Arduino + Network + Bash (Eye-to-Eye, Part 3)

This is Part 3 of my “Eye-to-Eye” adventure: figuring out how the Arduino network shield works, and how to interface with it from the OpenGazer program I discussed previously.

Arduino + Network Shield

As it turns out, the example sketch ChatServer provided with the Arduino library already provides a very good starting point. All I needed was to hook up the Arduino shield to the network, load up the library and I could already telnet into the shield and see my output. Those from the old school of telnet recognize that “echo” is on, and thus you’ll see double characters in your terminal as you type. Ah, memories: unset localecho.

Anyway, this is what the setup looks like in real life:

That’s the easy part.

Opengazer Output to the Network?

The hard part is what to do with Opengazer. Opengazer outputs coordinates in two different ways: to the standard output and through the network using UDP on port 20320. Hmm.. network. I looked in the source code how to define the destination IP address, but it is hardcoded, and I *really* don’t want to recompile it (the target IP *should be* in a config file somewhere, but I digress). Besides, the point is to use Opengazer as is and maybe we can substitute it for some other service later.

But wait! Everything in unix is a file, right? What if I could redirect stdout to the network? Turns out, I can. I’ve always been wary of redirection (other than just the standard >), so I found this handy tutorial on bash network programming. Side note: I’ve been working with linux for a number of years now, and every time I roll up my sleeves, I am blown away by some feature I never knew about (previously, the screen command blew my mind).

So to redirect any output to the network, all we have to do is create a new file descriptor that points to the TCP ip/port of my Arduino, and start outputting stuff to the new descriptor, like so:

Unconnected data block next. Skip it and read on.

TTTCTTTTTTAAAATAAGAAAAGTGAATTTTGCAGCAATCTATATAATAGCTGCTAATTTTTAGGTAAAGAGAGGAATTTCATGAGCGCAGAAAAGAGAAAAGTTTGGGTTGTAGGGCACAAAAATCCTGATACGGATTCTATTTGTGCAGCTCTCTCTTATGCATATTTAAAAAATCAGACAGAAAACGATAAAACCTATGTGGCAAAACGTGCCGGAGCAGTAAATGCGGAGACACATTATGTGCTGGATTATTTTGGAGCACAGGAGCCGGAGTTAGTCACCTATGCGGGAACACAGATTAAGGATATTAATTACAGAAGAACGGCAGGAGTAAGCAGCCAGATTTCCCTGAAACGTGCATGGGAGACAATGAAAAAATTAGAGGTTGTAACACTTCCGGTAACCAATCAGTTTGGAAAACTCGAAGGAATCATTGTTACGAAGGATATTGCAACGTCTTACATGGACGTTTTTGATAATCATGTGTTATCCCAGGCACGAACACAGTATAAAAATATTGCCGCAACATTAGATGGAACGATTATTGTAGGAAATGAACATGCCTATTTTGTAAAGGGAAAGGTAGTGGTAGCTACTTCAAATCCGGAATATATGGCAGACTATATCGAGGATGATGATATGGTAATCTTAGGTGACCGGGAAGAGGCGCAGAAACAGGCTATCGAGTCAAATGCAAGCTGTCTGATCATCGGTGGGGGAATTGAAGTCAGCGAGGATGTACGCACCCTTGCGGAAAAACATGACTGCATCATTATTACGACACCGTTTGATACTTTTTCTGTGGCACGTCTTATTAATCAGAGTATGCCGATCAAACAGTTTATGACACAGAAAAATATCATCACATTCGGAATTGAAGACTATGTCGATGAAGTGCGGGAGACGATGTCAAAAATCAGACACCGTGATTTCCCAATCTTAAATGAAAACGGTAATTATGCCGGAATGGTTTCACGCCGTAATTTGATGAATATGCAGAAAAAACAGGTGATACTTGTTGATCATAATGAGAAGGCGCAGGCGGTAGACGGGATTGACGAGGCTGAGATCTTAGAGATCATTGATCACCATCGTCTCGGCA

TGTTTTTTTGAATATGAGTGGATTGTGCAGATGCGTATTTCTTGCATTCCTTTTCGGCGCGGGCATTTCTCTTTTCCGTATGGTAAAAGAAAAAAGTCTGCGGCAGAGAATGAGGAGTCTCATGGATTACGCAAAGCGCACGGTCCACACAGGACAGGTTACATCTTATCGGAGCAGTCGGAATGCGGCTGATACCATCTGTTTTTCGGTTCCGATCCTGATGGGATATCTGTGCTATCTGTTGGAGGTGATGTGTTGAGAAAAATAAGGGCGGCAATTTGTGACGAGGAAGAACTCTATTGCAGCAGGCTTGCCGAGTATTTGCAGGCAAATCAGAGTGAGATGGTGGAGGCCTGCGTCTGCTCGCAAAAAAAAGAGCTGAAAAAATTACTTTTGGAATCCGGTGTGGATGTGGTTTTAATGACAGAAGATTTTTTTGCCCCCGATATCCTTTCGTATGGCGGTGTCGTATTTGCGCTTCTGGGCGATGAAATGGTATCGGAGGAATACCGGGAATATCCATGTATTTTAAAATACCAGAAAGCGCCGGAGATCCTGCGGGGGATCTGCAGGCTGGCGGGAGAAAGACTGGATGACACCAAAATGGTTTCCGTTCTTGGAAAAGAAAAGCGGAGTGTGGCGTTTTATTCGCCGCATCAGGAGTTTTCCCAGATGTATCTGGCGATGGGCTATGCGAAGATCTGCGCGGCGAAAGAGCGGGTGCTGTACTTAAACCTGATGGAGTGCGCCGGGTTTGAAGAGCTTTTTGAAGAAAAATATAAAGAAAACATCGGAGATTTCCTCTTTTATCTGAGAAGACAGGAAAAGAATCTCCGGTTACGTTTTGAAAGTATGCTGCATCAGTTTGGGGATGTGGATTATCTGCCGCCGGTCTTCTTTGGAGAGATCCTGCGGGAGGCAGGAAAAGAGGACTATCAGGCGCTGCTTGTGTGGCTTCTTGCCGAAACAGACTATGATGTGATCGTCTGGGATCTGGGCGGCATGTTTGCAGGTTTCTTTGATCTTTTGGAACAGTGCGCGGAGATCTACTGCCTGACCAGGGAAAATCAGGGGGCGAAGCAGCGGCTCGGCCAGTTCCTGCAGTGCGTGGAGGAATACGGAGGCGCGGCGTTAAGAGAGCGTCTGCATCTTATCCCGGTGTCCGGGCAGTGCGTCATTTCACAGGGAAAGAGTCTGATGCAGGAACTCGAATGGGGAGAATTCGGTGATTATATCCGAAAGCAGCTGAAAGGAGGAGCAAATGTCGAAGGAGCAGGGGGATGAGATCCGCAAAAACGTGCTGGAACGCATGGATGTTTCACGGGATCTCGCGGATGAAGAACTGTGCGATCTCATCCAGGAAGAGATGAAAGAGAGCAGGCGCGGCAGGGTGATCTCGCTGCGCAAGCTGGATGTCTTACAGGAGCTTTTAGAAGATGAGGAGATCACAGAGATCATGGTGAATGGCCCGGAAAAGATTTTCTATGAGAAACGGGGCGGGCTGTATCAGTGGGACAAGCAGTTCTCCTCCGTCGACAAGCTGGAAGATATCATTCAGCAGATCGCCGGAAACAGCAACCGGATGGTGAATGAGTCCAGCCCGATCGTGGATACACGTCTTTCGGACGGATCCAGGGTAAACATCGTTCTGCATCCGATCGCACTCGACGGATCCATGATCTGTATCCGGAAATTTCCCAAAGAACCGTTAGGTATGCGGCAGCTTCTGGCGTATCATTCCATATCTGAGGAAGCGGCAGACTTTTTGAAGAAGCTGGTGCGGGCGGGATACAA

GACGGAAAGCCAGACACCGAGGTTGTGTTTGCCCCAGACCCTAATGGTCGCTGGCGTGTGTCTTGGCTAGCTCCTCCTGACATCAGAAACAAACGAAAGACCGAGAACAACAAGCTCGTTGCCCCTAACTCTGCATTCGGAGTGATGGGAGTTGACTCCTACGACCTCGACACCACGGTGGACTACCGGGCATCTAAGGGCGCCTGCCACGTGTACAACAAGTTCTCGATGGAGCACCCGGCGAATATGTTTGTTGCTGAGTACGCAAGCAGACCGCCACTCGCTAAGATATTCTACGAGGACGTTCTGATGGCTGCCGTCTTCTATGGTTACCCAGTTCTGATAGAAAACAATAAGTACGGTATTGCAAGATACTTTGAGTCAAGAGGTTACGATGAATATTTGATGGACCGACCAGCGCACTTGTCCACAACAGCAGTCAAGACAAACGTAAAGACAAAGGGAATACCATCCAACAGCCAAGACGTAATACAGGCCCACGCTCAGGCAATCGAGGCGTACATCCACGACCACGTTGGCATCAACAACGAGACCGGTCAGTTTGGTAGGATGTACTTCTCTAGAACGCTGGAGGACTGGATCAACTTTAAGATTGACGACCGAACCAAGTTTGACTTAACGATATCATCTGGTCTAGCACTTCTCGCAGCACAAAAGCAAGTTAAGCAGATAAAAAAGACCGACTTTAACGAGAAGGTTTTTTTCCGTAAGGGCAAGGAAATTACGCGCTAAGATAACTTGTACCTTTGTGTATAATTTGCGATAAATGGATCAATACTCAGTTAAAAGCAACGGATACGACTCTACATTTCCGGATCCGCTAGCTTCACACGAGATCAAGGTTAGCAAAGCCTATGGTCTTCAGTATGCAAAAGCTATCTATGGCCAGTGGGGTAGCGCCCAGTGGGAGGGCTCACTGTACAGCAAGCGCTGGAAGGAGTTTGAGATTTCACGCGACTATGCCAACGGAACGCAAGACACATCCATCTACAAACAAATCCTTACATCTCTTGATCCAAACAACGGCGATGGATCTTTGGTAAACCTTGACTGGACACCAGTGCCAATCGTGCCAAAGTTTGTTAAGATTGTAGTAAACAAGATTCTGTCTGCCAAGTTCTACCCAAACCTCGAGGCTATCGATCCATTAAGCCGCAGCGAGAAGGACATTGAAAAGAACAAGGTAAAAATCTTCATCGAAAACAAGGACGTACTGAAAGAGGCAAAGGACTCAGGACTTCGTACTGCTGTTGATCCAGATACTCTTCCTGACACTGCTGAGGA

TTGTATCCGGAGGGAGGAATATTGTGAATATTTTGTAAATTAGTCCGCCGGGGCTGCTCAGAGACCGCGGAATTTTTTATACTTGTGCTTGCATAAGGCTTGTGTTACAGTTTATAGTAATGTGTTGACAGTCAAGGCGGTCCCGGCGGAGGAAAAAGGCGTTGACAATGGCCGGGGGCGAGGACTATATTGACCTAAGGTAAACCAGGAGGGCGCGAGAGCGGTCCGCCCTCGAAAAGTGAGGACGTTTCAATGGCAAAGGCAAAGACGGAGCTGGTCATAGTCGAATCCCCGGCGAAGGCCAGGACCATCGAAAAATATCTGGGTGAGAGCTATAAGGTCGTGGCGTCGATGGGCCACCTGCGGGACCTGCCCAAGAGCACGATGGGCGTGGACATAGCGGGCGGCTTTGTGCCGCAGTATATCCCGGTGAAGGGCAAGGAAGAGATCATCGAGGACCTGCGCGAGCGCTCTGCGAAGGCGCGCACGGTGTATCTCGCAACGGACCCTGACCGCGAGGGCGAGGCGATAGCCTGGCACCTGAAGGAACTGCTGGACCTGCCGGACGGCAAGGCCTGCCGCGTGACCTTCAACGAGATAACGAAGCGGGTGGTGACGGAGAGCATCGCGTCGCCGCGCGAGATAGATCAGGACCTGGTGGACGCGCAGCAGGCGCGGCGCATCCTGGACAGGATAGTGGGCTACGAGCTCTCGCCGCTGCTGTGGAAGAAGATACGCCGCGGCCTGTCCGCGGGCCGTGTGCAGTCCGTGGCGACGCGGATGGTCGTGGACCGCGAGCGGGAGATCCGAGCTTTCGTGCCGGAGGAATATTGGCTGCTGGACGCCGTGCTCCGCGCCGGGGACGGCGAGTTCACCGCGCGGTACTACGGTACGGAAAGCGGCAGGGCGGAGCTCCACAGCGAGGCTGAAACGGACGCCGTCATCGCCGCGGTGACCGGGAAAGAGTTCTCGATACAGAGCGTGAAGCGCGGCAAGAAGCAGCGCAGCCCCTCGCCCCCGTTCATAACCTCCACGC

exec 3<> /dev/tcp/
echo "123 456 789" 1>&3 #watch the Arduino Serial Monitor! COOL!
cat /etc/hosts 1>&3
cat ~/Documents/war_and_peace.txt 1>&3 #kidding!
exec 3<&- #terminate the connection

To output code to the network from Opengazer, I simply run it and point its output to that IP address. Opengazer outputs three sets of numbers to stdout in the following format:


In order to make my Arduino code more portable and easier to write, I removed the "->" with sed, right from the command line before outputting it to the network:

./opengazer | sed 's/-> //g' 1>&3

And voila, Opengazer's output goes to my device as three integers, separated by spaces, sets separated by newlines (I should note, I haven't actually done this yet, that part comes later)

Finally, to make my Arduino code more portable, I accept any three numbers in sequence, whether they're separated by newline, return carriage or space, where the first number is the X coordinate, the second number is the Y coordinate, and third number is the screen anchor position. This is my first stab at it in a somewhat unfamiliar language (you can thank years of corporate development in higher level languages, for better or for worse) - download the sketch.

That's it for Part 3. In part 4, I will try to get Opengazer to communicate directly with my Arduino (there will be some challenges there I can foresee) and maybe even hook up some servos.

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